Add the Bevel effect to any image. We will create a generalized transformation URL, which could be used to apply the bevel effect to any image. In order to do this, we'll make use of variables, overlays, the colorize effect, the cut-out effect, and more. Here is the final result -
Before we start - We will make use of the following image during this tutorial, and therefore, it should be uploaded to Cloudinary in advance.
We've set its public ID to triangle -
Let's begin! As a first step, we'll define some variables that we will use multiple times throughout the transformation (You can find more information about using variables here). The first one is the bevel width we'd like to apply, which we named bw, and assign it a value of 20px. In addition, we have set the img variable to be the public ID of the image we're manipulating (the base image - current:public_id) -
$img_current:public_id,$bw_20. In this step, we've initialized the variables and prepared the grounds for the transformation, and it has no apparent effect on the image.
Next, we'll create the four bevels - one for each of the image edges. Each bevel is essentially made of a crop of the relevant edge of the image, with the width of bw, and the length of the edge. In addition, we'll colorize the bevel in order to give it a sense of 3D depth. Additional details regarding the colorize effect can be found here.
Let's start with the top edge and the bottom one.
Top and bottom
The top bevel is placed on the north side of the image (
g_north) and we have colorized it to white, with a color strength of 30 -
A few words about the above transformation -
- You can notice the usage of the
layer_applyflag, which clearly defines where a layer definition ends. This will become crucial in the left and right bevels, where we'll apply nested layers. You can read more about this flag here.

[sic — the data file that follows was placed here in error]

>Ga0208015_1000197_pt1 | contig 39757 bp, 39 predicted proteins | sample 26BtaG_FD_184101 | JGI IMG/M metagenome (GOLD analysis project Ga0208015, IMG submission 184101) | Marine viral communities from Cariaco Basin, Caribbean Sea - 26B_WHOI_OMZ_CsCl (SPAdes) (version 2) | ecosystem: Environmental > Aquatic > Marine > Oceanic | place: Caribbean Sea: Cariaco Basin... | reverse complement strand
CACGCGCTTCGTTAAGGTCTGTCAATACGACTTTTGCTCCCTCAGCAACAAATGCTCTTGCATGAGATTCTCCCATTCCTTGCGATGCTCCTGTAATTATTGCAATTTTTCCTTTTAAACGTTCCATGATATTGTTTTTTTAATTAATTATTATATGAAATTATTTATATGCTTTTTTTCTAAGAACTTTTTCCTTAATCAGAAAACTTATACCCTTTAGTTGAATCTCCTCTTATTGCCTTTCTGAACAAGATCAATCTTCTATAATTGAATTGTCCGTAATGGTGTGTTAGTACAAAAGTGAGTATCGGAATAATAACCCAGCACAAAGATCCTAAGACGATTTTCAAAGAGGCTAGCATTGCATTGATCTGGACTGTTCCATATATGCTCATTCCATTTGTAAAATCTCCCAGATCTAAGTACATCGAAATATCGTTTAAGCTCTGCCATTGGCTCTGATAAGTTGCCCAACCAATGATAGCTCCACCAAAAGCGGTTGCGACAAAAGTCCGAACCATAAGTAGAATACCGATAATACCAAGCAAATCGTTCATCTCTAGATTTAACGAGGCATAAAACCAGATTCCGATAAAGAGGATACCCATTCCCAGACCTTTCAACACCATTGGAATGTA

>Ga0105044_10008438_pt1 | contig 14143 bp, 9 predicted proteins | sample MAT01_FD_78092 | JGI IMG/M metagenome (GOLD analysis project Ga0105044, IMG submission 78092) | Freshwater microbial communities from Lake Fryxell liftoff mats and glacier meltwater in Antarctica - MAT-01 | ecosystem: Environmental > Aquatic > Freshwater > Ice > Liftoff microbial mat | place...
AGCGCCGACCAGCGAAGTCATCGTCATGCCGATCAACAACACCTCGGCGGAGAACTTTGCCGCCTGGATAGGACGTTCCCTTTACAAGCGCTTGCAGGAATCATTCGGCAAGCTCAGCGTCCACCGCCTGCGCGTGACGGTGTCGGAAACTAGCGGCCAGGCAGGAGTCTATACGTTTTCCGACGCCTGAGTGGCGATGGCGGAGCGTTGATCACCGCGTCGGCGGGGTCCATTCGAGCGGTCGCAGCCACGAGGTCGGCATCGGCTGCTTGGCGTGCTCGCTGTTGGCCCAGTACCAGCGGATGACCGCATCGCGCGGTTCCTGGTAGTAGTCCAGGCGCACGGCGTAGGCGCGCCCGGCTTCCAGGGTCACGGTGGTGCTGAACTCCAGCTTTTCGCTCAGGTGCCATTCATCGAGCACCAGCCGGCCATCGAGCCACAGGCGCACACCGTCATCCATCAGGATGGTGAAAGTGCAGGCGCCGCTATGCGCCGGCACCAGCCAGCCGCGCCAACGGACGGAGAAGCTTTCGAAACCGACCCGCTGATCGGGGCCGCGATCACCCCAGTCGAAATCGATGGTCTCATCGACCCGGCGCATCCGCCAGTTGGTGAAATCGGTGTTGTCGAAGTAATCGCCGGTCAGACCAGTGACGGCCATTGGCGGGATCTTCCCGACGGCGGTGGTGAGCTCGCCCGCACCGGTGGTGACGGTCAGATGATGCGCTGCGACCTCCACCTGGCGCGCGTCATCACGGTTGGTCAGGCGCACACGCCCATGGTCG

- The first occurrence of
g_northis in charge of cropping the top edge when creating the layer, while the second occurrence of it (within the layer_apply section) is in charge of placing the layer at the top of the image.
- Notice that we want to crop the entire top edge, therefore, we chose to crop the full width of the image -
w_w, and a hight of the bevel width -
The bottom bevel is placed on the south side of the image (
g_south) and we have colorized it to black, with a strength of 50 -
Left and right
Since both the left and the right bevels are created in the same manner, we'll focus on the left bevel.
Let's begin by adding the bevel, the same way it is done in the top and bottom bevels -
The cut-out effect, which we'll use next, is given a template image, and it trims the underlying layer wherever opaque pixels of the template are present (you can read more about the effect here).
We'll make use of the cut-out effect, with the help of the triangle image as a template, in order to diagonally trim the top part of the layer.
We'll do this by nesting a layer inside of the left bevel layer -
Notice, that we rotated the triangle image (
a_-90) in order to cut out the desired part of the layer.
Below is a zoom of the top left corner, which demonstrates the effect of the above two steps -
We will now use the cut-out effect in order to trim the bottom part of the layer -
The right bevel is created in the same manner as the left one, with the bevel being added to the right edge, and trimmed with the cut-out effect at the top and the bottom -
Done! We now have the bevel effect applied. You can finetune it as you'd like -
- Change the bevel width by assigning different values to the bw variable.
- Change the "light" direction, by changing the strengths of the colorize effect.
- Since we used variables, and generalized the transformation, you could apply the exact same transformation to other images, by simply replacing the public ID.
For example -